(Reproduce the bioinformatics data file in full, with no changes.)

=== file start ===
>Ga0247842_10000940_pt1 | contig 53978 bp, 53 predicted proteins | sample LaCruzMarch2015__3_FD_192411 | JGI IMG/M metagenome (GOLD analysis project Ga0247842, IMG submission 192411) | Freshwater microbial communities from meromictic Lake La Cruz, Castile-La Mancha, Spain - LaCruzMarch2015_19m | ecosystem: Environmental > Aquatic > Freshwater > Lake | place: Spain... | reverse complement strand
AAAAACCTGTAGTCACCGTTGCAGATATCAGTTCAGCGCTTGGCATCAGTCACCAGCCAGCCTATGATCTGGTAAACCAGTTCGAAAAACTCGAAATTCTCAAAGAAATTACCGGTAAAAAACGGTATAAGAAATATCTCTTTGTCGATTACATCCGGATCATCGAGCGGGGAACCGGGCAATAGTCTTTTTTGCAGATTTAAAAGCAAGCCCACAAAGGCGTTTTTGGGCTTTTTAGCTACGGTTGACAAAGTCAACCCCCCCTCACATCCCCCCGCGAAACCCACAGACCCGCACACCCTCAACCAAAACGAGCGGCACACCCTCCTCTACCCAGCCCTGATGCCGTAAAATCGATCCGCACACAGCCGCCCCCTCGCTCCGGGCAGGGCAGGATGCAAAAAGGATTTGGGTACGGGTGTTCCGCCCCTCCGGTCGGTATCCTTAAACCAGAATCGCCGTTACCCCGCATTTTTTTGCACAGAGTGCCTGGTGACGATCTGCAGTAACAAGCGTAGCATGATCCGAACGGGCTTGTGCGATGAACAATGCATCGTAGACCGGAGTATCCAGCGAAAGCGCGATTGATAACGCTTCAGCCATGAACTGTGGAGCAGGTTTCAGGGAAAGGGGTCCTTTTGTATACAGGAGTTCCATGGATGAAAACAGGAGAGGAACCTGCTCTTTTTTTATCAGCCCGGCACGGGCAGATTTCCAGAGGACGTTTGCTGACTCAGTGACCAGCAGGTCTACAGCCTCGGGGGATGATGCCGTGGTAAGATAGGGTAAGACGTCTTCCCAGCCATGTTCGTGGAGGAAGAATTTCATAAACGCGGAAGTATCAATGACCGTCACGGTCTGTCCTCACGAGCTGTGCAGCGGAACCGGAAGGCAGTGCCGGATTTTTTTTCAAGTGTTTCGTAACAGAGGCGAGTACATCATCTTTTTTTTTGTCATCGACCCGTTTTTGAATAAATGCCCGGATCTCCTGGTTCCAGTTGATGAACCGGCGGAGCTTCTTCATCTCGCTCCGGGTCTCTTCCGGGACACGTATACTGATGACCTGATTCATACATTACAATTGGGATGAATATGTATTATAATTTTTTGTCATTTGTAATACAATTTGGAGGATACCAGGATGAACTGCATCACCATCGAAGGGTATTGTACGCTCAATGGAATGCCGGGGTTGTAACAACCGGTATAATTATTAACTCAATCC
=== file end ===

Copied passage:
>Ga0247842_10000940_pt1 | contig 53978 bp, 53 predicted proteins | sample LaCruzMarch2015__3_FD_192411 | JGI IMG/M metagenome (GOLD analysis project Ga0247842, IMG submission 192411) | Freshwater microbial communities from meromictic Lake La Cruz, Castile-La Mancha, Spain - LaCruzMarch2015_19m | ecosystem: Environmental > Aquatic > Freshwater > Lake | place: Spain... | reverse complement strand
AAAAACCTGTAGTCACCGTTGCAGATATCAGTTCAGCGCTTGGCATCAGTCACCAGCCAGCCTATGATCTGGTAAACCAGTTCGAAAAACTCGAAATTCTCAAAGAAATTACCGGTAAAAAACGGTATAAGAAATATCTCTTTGTCGATTACATCCGGATCATCGAGCGGGGAACCGGGCAATAGTCTTTTTTGCAGATTTAAAAGCAAGCCCACAAAGGCGTTTTTGGGCTTTTTAGCTACGGTTGACAAAGTCAACCCCCCCTCACATCCCCCCGCGAAACCCACAGACCCGCACACCCTCAACCAAAACGAGCGGCACACCCTCCTCTACCCAGCCCTGATGCCGTAAAATCGATCCGCACACAGCCGCCCCCTCGCTCCGGGCAGGGCAGGATGCAAAAAGGATTTGGGTACGGGTGTTCCGCCCCTCCGGTCGGTATCCTTAAACCAGAATCGCCGTTACCCCGCATTTTTTTGCACAGAGTGCCTGGTGACGATCTGCAGTAACAAGCGTAGCATGATCCGAACGGGCTTGTGCGATGAACAATGCATCGTAGACCGGAGTATCCAGCGAAAGCGCGATTGATAACGCTTCAGCCATGAACTGTGGAGCAGGTTTCAGGGAAAGGGGTCCTTTTGTATACAGGAGTTCCATGGATGAAAACAGGAGAGGAACCTGCTCTTTTTTTATCAGCCCGGCACGGGCAGATTTCCAGAGGACGTTTGCTGACTCAGTGACCAGCAGGTCTACAGCCTCGGGGGATGATGCCGTGGTAAGATAGGGTAAGACGTCTTCCCAGCCATGTTCGTGGAGGAAGAATTTCATAAACGCGGAAGTATCAATGACCGTCACGGTCTGTCCTCACGAGCTGTGCAGCGGAACCGGAAGGCAGTGCCGGATTTTTTTTCAAGTGTTTCGTAACAGAGGCGAGTACATCATCTTTTTTTTTGTCATCGACCCGTTTTTGAATAAATGCCCGGATCTCCTGGTTCCAGTTGATGAACCGGCGGAGCTTCTTCATCTCGCTCCGGGTCTCTTCCGGGACACGTATACTGATGACCTGATTCATACATTACAATTGGGATGAATATGTATTATAATTTTTTGTCATTTGTAATACAATTTGGAGGATACCAGGATGAACTGCATCACCATCGAAGGGTATTGTACGCTCAATGGAATGCCGGGGTTGTAACAACCGGTATAATTATTAACTCAATCC